MISSOULA — Working with high school coaches is one of the perks of my job.
Some of my best friends are/were coaches.
It's almost as if a part of me never changed from high school. Locked inside this 54-year-old dad is a teenager that was always eager to please and fearful of letting the coach down.
There's still a lot of us around. Unfortunately there's also a lot more overbearing parents that generally view high school coaches, like teachers, in a different light.
Which brings me to my point:
Last month, the Missoulian ran an editorial submitted by Karissa Niehoff and Mark Beckman on behalf of the Montana High School Association. The theme was that parents have become so out of hand at sporting events that they're scaring away officials.
After thinking on it for a month, I'm ready to expand on the thought. While officials deal with irate parents a couple times a week at the most, coaches deal with dissatisfied parents much, much more often.
It's not a new problem. It's just worse now.
Back in the 1990s, one of my best friends took a rotten high school softball program in Iowa and turned it around. He devoted a good chunk of his life to helping his players and doing all the upkeep on the field and fundraising so the kids had nice uniforms — all for about a dollar an hour in pay — only to be chased away by vicious parents.
The problem has morphed into something mighty scary. Take it from me, even coaches at the University of Montana are not immune.
Unreasonable parents will go to amazing lengths to inflict grief on coaches that aren't meeting their expectations. Some old-timers will tell you there's simply no respect for authority anymore, but I'll take it a step farther:
Some of this has to do with money. Parents shell out gobs of dough so little Johnny or Jennifer gain an edge on their classmates by playing on travel teams in their formative years.
There's nothing wrong with spending money on the athletic endeavors of your kids. My wife and I did it and we'll do it for our grand kids someday.
But, repeat after me all you entitled parents: You can't buy happiness in high school athletics. You can't buy a starting job for Johnny and you can't buy more playing time for Jane.
For that matter, you can't buy a feature story on your kid in the local sports section no matter how much you think he deserves it. But I digress.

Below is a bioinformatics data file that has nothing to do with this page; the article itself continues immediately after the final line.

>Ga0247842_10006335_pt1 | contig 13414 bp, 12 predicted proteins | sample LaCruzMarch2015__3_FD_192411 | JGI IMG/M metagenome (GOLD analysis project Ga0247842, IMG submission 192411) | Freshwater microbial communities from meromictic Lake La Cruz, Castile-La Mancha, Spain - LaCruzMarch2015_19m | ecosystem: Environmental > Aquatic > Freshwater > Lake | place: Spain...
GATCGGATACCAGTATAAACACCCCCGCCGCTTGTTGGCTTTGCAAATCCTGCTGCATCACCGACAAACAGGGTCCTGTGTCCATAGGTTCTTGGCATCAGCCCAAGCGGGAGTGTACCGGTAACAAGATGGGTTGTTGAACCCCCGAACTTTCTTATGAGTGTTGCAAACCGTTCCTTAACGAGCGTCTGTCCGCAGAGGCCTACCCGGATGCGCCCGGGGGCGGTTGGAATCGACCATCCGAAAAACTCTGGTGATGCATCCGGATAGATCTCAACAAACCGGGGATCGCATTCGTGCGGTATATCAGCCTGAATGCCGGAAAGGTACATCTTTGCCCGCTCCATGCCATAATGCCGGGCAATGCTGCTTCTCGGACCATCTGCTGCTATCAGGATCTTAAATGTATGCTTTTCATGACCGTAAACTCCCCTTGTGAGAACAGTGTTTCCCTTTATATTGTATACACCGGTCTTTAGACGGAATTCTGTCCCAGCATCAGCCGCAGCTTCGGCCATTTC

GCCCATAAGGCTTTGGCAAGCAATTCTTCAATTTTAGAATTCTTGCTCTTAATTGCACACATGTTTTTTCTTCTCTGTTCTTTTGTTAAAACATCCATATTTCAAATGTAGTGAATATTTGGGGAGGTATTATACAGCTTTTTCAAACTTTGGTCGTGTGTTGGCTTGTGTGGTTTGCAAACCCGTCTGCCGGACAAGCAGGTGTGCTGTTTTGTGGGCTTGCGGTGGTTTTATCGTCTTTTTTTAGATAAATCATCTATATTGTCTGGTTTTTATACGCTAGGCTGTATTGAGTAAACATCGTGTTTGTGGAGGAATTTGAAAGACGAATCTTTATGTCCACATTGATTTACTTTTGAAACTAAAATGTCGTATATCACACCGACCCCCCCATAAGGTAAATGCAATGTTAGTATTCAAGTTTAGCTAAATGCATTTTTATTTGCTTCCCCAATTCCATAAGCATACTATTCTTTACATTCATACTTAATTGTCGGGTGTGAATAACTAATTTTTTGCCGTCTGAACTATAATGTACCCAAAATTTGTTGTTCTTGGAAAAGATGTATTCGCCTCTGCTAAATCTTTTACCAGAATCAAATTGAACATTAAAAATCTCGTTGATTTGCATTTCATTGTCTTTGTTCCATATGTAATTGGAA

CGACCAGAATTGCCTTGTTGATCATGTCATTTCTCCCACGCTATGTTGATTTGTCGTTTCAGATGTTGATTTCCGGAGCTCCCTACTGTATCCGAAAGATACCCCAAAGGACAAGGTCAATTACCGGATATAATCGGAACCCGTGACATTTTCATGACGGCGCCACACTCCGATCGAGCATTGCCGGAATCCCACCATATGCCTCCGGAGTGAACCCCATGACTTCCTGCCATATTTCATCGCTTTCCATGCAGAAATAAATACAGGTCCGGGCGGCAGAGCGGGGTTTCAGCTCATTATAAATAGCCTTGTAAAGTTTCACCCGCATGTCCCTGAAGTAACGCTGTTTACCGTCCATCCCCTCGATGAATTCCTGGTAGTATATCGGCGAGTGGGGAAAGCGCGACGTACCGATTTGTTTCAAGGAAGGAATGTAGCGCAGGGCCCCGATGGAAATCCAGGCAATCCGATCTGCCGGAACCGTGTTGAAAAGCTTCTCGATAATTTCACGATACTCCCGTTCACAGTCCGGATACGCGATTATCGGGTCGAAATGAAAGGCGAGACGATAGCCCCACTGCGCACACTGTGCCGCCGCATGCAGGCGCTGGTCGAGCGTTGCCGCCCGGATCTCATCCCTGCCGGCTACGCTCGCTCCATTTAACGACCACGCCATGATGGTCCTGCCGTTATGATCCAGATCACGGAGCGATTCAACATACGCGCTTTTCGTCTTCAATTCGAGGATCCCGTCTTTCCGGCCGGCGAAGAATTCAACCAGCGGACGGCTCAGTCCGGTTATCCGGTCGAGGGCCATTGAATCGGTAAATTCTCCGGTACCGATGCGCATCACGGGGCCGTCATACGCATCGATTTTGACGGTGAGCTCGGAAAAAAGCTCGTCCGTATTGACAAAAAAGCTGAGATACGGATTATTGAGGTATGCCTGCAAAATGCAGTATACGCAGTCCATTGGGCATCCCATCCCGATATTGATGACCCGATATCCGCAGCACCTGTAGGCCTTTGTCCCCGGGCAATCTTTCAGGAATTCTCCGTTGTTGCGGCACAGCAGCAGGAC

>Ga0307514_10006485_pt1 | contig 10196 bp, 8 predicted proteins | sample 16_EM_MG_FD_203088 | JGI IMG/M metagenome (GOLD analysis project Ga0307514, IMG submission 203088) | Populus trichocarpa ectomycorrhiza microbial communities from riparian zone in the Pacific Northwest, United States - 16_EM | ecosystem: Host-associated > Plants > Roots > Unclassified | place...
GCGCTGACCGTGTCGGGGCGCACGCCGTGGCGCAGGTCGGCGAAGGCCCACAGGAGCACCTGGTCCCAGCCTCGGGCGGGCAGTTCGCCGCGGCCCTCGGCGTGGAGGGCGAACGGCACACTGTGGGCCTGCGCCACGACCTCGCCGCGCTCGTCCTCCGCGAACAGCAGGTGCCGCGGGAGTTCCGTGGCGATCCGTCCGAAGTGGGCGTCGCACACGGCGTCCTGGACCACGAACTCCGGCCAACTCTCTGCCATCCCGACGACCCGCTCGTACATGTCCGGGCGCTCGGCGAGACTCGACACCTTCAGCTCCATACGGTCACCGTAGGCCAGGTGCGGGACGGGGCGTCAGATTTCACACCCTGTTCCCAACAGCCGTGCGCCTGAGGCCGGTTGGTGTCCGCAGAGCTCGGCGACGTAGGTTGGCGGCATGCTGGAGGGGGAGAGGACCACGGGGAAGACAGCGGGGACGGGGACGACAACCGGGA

Later this week, parents will converge on places like Great Falls and Billings and Belgrade to watch their kids compete in state basketball tournaments. Then later this month, parents will send their kids to spring sports practices with high hopes for April and May.
Parents, please keep in mind coaches who have led their teams to state this week have put in an astronomical amount of time for little pay. And please remember it's hard to keep these high school coaching positions filled in Montana, especially spring sports coaching positions.
Criticizing the coach to your neighbor or, worse yet, your teenage member of the team, is poison. Even if you sincerely believe you're right and the coach is dead wrong, your negativity helps nothing.
Coaches are human and it's high school sports, for crying out loud.
These coaches crave success as much as you do. The difference is they put in all the work. Think of it as having a second job, only much worse because that second job carries with it critics.
Parents, take my word for it, five years from now, no one is going to give a hoot about who averaged the most points on your kid's high school team. But your kid might just remember how you bad-mouthed the coach or, worse yet, confronted the coach.
My suggestion? Simply thank the coach when the season is over. These people deserve our appreciation.
Note: This column is dedicated to all the football, baseball, basketball, tennis, volleyball and soccer coaches that had such a big impact on me, my wife and my children during our high school years. You will never be forgotten.